The mechanism by which increased imprisonment rates connect to inequality are discussed avidly by people from many disciplines.[11] One sociological theory suggests that relative deprivation increases feelings of dispossession and unfairness, which leads poorer individuals to reduce perceived economic injustice through crime. Economic theories traditionally characterise criminal activity as an occupational choice arising from low risks of being caught. The threat of imprisonment is suggested to increase the perceived cost of the crime and therefore may act as a deterrent. Despite the debates, the one thing that the disciplines do seem to agree on is that inequality and imprisonment are linked.

A 2013 review of literature related to crime and inequality concluded that a decrease in income inequality is associated with sizeable reduction in crime.[12]

“It is evident that a focus on reducing income inequality can be advantageous to reducing property crime, robbery, homicide and murder, and hence a policy implication of this review maybe that income inequality should be considered when designing crime reduction strategies (p. 8).

We can potentially prevent crime by building on our growing fear and distrust. We can lock more people away, install CTV cameras, build higher fences and gate our communities. However, lessening feelings of dispossession, status competition and unfairness by reducing inequality is also likely to be effective, and is arguably far more sustainable in the long term. The choice is ours. Reducing inequality certainly seems like it would be a whole lot cheaper that the $850 million or more that we are currently spending on prison beds.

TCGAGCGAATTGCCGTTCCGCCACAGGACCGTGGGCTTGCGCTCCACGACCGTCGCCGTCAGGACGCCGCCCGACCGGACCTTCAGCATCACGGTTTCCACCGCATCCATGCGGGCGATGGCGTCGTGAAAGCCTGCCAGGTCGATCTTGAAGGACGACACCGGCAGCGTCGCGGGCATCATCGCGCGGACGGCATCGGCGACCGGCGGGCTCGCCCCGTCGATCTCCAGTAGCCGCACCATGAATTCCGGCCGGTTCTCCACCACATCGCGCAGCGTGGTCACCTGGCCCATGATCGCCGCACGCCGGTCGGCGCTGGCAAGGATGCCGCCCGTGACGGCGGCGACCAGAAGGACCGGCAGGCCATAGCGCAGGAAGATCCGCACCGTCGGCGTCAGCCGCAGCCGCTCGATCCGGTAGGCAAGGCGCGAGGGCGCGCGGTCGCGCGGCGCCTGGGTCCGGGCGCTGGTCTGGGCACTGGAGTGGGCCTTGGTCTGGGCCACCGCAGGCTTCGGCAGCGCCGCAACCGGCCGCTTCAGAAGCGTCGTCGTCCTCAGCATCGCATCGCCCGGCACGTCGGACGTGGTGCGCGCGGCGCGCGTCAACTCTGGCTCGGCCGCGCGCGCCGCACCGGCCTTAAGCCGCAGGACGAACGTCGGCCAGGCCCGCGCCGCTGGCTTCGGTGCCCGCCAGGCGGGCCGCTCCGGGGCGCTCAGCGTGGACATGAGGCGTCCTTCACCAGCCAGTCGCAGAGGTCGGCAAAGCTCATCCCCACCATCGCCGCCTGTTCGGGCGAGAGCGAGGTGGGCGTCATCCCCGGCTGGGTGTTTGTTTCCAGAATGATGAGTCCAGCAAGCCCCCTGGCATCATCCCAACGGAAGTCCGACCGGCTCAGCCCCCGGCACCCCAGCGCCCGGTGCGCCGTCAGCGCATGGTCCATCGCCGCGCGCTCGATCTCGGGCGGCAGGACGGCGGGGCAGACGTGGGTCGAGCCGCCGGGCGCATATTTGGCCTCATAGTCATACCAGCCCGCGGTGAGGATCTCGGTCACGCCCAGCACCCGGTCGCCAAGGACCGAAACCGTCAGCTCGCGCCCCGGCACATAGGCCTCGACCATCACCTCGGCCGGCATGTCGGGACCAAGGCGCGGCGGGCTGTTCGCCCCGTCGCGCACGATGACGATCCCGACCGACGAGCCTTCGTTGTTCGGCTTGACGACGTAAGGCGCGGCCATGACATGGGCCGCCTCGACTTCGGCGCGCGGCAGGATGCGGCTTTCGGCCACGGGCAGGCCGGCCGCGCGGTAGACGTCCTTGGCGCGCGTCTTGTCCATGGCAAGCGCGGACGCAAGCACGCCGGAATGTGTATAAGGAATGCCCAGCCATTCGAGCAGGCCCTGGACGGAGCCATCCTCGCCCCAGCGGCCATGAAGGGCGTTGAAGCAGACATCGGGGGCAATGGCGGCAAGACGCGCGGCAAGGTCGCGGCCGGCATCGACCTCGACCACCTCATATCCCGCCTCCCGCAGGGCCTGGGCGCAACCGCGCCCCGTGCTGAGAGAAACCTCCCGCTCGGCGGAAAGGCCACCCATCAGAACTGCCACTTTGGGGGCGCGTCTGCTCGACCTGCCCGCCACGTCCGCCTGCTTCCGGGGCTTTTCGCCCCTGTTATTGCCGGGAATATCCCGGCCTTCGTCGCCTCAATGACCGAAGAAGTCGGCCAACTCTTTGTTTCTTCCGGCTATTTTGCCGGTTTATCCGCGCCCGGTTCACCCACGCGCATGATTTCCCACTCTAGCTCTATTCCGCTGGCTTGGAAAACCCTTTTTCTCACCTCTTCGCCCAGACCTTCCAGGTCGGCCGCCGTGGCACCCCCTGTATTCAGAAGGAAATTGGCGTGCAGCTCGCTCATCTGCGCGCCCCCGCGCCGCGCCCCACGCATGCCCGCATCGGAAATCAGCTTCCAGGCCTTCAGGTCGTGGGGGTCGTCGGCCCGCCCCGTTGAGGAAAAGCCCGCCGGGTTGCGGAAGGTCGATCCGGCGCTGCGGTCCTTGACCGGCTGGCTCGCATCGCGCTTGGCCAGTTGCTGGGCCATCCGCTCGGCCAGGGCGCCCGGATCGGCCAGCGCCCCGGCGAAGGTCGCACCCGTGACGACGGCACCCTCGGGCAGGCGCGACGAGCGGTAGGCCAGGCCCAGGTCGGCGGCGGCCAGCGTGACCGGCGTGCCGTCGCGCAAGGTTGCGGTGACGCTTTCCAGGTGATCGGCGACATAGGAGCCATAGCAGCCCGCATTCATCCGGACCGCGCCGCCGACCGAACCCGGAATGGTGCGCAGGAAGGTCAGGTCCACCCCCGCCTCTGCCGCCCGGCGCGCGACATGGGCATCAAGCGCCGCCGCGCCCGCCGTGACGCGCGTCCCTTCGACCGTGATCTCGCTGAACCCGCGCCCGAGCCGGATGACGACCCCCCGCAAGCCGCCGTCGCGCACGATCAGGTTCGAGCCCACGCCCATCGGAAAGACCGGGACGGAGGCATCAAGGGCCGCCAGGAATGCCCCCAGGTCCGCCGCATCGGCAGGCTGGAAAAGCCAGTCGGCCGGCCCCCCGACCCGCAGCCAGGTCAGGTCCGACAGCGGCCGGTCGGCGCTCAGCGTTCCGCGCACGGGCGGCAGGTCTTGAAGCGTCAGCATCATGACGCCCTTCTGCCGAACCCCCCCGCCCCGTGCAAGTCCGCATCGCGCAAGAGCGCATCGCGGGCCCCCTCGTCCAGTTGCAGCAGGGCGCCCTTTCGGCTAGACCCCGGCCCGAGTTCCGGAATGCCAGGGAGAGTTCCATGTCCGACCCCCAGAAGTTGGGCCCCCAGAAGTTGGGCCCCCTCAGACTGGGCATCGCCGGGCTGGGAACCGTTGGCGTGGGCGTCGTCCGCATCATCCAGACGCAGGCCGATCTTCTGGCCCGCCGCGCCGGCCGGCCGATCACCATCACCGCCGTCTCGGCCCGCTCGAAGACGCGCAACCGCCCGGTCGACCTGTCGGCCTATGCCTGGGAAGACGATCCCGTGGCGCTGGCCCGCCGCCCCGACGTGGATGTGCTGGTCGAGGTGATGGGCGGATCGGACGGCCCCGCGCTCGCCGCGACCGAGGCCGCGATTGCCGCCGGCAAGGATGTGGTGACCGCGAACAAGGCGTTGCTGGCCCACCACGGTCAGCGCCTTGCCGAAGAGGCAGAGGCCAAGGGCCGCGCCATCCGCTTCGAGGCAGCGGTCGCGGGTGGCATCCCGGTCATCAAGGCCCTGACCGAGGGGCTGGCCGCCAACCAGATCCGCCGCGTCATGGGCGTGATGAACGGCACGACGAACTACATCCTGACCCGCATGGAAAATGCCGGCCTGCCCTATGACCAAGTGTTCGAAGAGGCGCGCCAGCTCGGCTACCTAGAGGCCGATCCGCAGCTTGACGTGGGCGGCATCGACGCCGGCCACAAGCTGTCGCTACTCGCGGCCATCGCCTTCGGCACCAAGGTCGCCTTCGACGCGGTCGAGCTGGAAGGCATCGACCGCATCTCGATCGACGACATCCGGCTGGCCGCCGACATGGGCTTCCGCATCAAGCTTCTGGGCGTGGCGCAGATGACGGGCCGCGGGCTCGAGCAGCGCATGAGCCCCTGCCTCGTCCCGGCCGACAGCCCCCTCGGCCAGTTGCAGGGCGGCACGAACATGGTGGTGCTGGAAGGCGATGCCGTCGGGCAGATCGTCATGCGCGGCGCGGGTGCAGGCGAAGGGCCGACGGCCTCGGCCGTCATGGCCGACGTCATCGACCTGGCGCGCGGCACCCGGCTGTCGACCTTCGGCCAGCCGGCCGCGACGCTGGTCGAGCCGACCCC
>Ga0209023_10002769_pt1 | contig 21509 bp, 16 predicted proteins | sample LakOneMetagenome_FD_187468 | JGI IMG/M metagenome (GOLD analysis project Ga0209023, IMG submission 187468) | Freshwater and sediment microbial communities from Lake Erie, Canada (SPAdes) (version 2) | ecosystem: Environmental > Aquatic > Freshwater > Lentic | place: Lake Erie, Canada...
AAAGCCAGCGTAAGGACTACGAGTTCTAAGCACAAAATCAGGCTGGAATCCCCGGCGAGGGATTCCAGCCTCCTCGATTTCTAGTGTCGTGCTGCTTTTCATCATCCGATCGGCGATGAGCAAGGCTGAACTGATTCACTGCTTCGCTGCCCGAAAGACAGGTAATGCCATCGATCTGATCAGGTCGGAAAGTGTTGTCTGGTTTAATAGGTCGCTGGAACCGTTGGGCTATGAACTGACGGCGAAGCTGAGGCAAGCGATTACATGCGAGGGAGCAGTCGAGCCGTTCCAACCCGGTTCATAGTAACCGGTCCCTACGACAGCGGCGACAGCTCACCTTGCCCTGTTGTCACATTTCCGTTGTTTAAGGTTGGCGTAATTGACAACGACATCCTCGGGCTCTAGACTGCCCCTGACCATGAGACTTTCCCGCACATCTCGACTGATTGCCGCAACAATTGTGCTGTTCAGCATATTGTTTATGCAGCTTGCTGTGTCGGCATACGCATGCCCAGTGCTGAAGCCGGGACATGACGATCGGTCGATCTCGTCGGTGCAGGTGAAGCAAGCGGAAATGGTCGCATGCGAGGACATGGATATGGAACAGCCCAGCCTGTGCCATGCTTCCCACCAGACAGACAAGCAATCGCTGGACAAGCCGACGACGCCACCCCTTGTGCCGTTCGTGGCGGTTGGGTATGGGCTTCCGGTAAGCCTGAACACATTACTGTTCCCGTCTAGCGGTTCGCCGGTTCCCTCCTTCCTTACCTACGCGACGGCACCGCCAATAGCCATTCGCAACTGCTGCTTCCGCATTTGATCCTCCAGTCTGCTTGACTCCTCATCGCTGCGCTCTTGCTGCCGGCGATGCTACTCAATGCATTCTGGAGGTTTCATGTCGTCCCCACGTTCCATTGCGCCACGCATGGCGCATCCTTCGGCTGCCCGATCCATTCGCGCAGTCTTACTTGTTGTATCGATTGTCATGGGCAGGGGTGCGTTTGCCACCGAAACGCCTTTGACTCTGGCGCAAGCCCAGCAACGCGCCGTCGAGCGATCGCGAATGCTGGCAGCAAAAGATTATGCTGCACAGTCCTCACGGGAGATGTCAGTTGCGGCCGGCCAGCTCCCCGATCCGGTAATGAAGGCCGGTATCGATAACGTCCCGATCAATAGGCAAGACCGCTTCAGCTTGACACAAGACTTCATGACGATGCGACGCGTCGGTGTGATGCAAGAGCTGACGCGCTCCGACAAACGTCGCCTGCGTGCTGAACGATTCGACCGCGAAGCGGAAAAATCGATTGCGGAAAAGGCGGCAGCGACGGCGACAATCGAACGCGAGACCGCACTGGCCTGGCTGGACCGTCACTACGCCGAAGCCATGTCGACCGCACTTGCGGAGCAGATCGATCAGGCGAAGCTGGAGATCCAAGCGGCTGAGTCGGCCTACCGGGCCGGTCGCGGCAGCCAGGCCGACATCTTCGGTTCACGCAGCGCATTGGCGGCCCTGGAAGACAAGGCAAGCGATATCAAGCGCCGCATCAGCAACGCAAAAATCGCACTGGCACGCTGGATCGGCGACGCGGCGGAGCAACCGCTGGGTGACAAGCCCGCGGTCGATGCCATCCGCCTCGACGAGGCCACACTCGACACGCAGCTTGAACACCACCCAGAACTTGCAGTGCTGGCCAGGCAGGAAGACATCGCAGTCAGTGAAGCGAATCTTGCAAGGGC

[1] Wilkinson, R.G & and Pickett, K. (2009). The Spirit Level: Why More Equal Societies Almost Always Do Better. London: Allen Lane.

[2] Johnson, A. (2017). Off The Track. State of the Nation Report. Auckland: Salvation Army Social Policy and Parliamentary Unit. Available at http://www.salvationarmy.org.nz/research-media/social-policy-and-parliamentary-unit/reports/off-the-track-SON2017

[3] ibid

[4] Rashbrooke, M. Ed. (2013). Inequality a New Zealand Crisis. Wellington: BWB.

[5]http://www.stats.govt.nz/browse_for_stats/people_and_communities/Households/HouseholdNetWorthStatistics_HOTPYeJun15.aspx

[6] Wilkinson, R.G & and Pickett, K. (2009). The Spirit Level: Why More Equal Societies Almost Always Do Better. London: Allen Lane.

[7] Wilkinson, R.G & and Pickett, K. (2009). The Spirit Level: Why More Equal Societies Almost Always Do Better. London: Allen Lane.

[8] US Bureau of Justice Statistics

[9] Johnson, A. (2017). Off The Track. State of the Nation Report. Auckland: Salvation Army Social Policy and Parliamentary Unit. Available at http://www.salvationarmy.org.nz/research-media/social-policy-and-parliamentary-unit/reports/off-the-track-SON2017

[10] ibid

[11] Rufrancos HG, Power M, Pickett KE, Wilkinson R (2013) Income Inequality and Crime: A Review and Explanation of the Time–series Evidence. Social Crimonol 1: 103. doi: 10.4172/scoa.1000103

[12] ibid